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17 October 2016
Toby Keith welcomes OK Kids Korral beneficiaries to BOK Center concert

Toby Keith and his granddaughter meet Maria Eubanks (center) and Arleigh Williams, who were helped by the Toby Keith Foundation, before his performance on Friday at the BOK Center in Tulsa. Kevin Pyle/For the Tulsa World




As soon as Toby Keith stepped off his tour bus, the four kids’ faces lit up with wide smiles.

The world knows Keith as a country star, but more importantly for these kids who are in various stages of battling cancer, they know Keith as something much more: He’s part of the family.

These Tulsa-area kids have all stayed at the Toby Keith Foundation’s OK Kids Korral, where they live with their families while receiving treatment at Oklahoma City hospitals, at no cost.

“That’s been everything. It’s hard to describe,” said Shawn Robinson, whose step-daughter Arleigh Williams, 9, of Claremore, got to meet Keith on Friday night before his show at the BOK Center and got to stay and see Keith perform. “There’s no way this would have worked without them.”

The facility opened in early 2014 and has provided a comfortable home for hundreds of families, said Juliet Bright, executive director of the foundation.

Keith spent time backstage hanging out with the kids, rustling their hair and giving hugs, taking time to talk to them and welcome them to the show.

“It shows you the whole state of Oklahoma needed the Korral,” Keith said Friday after meeting the kids. “It’s Ritz-Carlton mixed with Disney World.”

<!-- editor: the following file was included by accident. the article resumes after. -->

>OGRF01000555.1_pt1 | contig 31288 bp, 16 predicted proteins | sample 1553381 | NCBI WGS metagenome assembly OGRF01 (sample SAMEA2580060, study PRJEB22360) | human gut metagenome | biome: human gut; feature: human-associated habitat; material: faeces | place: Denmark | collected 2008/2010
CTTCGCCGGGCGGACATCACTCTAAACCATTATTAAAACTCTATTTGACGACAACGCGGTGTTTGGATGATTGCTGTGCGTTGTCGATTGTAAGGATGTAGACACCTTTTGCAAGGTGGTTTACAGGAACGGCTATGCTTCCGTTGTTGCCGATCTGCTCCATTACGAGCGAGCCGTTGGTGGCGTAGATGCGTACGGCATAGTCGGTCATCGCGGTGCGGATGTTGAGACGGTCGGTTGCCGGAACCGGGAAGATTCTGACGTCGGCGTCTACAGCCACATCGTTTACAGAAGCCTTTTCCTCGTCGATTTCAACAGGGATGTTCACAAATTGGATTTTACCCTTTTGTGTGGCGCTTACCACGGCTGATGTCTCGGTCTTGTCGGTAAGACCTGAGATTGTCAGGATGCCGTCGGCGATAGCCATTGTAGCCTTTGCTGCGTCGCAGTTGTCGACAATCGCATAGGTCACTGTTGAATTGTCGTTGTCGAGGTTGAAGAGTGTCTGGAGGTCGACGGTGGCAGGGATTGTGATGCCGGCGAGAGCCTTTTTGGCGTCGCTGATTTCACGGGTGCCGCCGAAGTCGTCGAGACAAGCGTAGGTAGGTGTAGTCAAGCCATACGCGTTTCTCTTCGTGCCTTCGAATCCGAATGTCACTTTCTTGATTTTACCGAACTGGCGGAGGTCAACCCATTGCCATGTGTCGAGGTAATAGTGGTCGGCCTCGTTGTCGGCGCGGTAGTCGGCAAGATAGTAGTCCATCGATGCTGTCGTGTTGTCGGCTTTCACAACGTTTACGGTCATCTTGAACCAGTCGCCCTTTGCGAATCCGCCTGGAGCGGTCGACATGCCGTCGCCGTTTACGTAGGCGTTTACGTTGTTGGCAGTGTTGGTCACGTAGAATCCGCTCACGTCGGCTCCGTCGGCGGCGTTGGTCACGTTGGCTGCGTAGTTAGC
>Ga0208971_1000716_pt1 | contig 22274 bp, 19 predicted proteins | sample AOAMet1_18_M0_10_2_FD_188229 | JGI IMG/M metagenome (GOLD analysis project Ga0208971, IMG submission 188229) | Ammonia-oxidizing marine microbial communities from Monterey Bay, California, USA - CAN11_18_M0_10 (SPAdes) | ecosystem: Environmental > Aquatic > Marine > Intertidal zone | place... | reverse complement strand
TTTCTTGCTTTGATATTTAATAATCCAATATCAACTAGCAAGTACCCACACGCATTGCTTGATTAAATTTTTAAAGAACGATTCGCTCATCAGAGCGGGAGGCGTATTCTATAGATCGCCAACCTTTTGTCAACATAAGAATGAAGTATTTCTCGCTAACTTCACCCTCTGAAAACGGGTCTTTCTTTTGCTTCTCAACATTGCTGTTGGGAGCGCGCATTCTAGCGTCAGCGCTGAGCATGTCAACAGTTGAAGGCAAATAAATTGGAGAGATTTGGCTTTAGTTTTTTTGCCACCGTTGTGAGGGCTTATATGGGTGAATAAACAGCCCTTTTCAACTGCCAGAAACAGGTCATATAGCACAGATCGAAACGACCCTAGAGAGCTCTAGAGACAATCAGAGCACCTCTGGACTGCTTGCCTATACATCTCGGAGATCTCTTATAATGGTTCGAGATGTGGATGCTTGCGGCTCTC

But with a distinctive Oklahoma flair.

The Toby Keith Foundation formed in 2006 with the goal of providing a high quality of life for children and families battling cancer.

Friday night’s concert was a chance for the kids — Hayden Scott, Kyrian Anderson and Maria Eubanks in addition to Arleigh — to see a new side of Keith, besides the guy who comes to visit the Korral.

“These kids hear he helped found the house,” Bright said. “But now they see why he’s famous.”

The arena Friday was packed with fans, watching Oklahoma-native Keith’s first performance at the BOK Center.

And when it comes to the foundation, Keith said he hopes to be spending more time up the Turner Turnpike.

“I’d like to build one up here in Tulsa at some point,” Keith said. “But this is a $16 (million)-$17 million thing.”

The foundation holds annual fundraisers and has seen its work expand. Steady growth has helped achieve those goals and look toward the future, Keith said.

Keith said he knows the highs and lows of spending time with the kids. But the comfort and safety provided by the OK Kids Korral is invaluable.

“There’ve been a lot of tears in the chapel, but a lot of joy when they ring that bell at the hospital,” Keith said.

Article written by:  Jerry Wofford, Tulsa World

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